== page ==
There are three certainties heading into Sunday night's Super Bowl.

  • A Harbaugh brother will win.
  • A Harbaugh brother will lose.
  • A lot of people will be tuning in just for the commercials.

Yes, the ads have become a big part of the country's most-watched event of the year. CBS is reportedly collecting a record $3.7 million to $3.8 million for every 30-second slot during the NFL championship game.

Most of the advertisers are gargantuan food, beverage, and car companies. There is little that they can accomplish in a brief clip of airtime that will excite investors. However, there are more than a few small and medium-size publicly traded companies that will be in the mix this year. Let's go over four in particular that investors may want to keep an eye on.

Research In Motion (NYSE:BB)
RIM shares are tanking after the BlackBerry 10 unveiling, and predictably so. However, now many consumers will get their first glimpse at the fading smartphone maker's new devices and the bar-raising features of its new mobile operating system. This could very well be RIM's last chance to matter, and the ad will have to wow consumers now that the presentation didn't wow investors.

SodaStream (NASDAQ:SODA)
CBS rejected SodaStream's original ad, which reportedly poked fun at the old cola war ads starring Pepsi and Coke truck drivers. Plan B for SodaStream is a tweaked version of its recent "SodaStream Effect" spot, in which exploding bottles illustrate the eco-friendly nature of making fresh soda at home. SodaStream's coming off what should have been a monster holiday quarter, but we'll know when it reports next month.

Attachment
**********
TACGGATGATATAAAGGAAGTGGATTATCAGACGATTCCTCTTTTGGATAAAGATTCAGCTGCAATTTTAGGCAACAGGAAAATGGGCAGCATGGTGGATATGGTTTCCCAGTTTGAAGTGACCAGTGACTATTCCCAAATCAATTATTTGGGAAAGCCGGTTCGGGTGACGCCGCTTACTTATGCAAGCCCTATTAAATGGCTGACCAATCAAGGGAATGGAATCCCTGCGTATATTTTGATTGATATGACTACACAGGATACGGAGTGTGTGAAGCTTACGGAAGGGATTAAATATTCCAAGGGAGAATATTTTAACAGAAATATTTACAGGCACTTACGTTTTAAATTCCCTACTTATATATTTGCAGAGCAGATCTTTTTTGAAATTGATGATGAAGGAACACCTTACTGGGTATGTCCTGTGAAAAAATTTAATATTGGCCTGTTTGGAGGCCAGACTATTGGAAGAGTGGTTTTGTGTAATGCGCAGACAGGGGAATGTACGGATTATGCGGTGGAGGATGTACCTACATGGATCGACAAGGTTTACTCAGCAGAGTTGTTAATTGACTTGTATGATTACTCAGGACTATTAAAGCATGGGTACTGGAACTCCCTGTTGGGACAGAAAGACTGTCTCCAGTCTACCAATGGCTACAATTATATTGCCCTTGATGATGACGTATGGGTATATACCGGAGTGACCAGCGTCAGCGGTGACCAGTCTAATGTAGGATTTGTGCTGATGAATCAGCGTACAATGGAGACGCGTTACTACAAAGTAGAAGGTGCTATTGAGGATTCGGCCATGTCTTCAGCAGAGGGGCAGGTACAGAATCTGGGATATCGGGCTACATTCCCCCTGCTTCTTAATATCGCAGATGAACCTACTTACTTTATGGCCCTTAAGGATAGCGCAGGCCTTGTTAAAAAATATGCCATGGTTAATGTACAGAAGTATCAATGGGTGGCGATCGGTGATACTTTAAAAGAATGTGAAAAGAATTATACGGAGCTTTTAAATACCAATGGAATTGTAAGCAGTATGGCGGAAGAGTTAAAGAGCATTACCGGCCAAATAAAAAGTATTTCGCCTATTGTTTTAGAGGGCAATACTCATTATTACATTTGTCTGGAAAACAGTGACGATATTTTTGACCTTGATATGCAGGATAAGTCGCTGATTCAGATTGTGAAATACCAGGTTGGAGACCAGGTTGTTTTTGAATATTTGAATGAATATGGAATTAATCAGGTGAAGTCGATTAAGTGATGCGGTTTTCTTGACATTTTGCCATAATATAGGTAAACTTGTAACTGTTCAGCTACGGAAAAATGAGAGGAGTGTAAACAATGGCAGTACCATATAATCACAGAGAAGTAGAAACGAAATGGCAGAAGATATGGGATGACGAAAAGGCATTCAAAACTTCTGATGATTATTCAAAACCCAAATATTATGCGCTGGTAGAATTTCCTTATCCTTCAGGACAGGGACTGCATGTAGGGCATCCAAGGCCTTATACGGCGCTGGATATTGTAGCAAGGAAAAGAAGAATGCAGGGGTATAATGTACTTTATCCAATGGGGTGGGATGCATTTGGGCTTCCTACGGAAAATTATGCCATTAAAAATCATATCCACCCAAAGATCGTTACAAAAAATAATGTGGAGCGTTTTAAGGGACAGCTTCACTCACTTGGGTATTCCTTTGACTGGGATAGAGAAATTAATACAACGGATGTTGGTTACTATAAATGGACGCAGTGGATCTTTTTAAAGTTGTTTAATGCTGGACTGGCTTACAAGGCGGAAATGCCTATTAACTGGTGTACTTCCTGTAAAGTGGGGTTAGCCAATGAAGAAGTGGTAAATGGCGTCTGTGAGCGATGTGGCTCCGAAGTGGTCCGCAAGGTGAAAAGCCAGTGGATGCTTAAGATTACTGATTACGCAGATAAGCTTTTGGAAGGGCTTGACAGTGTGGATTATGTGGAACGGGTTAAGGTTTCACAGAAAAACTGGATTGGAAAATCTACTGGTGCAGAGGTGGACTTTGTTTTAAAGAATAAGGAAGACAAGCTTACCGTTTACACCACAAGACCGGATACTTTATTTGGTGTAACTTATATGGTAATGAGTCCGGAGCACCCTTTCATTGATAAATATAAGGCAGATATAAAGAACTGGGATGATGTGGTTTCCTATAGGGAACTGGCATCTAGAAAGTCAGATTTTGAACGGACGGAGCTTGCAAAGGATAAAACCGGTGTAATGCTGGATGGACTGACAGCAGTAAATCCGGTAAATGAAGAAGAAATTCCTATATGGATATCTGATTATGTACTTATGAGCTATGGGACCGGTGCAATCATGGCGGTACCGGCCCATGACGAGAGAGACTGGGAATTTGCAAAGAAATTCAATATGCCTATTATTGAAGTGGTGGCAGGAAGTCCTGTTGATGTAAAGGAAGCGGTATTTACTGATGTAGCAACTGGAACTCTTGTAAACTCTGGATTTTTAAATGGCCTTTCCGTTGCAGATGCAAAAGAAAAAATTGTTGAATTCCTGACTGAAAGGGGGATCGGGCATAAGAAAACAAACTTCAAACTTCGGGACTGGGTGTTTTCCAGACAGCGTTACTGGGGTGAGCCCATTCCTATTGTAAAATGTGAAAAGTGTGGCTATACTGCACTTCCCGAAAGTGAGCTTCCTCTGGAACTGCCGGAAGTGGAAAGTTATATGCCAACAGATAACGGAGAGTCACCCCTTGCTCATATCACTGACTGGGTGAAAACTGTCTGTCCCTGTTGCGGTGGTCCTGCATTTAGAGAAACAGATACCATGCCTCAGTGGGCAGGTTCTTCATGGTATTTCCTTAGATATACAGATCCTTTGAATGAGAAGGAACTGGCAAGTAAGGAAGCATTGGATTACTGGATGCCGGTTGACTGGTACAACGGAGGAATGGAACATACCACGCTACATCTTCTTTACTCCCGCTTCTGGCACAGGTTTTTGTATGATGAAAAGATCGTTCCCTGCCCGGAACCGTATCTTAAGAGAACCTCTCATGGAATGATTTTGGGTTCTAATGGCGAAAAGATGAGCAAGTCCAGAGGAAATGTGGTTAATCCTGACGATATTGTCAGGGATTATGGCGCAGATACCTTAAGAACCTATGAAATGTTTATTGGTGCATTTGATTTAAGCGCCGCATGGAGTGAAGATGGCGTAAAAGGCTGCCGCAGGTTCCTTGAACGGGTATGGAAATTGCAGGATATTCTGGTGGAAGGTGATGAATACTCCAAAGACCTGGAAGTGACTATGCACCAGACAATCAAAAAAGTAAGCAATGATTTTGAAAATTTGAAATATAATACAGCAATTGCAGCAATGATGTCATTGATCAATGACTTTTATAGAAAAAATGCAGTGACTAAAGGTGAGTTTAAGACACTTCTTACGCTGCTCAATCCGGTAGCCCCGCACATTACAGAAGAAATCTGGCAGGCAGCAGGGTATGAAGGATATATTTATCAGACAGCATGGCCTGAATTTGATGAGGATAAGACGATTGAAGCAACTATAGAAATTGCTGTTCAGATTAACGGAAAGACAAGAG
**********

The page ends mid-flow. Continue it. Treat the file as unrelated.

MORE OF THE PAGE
Gildan Activewear (NYSE:GIL)
The Wall Street Journal reports that this Canadian T-shirt maker spent just $1 million advertising in the United States last year. It's going to spend that several times over on Sunday night with its first Super Bowl spot.

Best Buy (NYSE:BBY)
The consumer electronics giant has snapped up Super Bowl ads before, but this time the superstore chain has a new CEO and a desperate need to regain its relevance. Hopefully it won't spend its costly 30 seconds marketing another add-on service that shoppers clearly don't want.

This article represents the opinion of the writer, who may disagree with the “official” recommendation position of a Motley Fool premium advisory service. We’re motley! Questioning an investing thesis -- even one of our own -- helps us all think critically about investing and make decisions that help us become smarter, happier, and richer.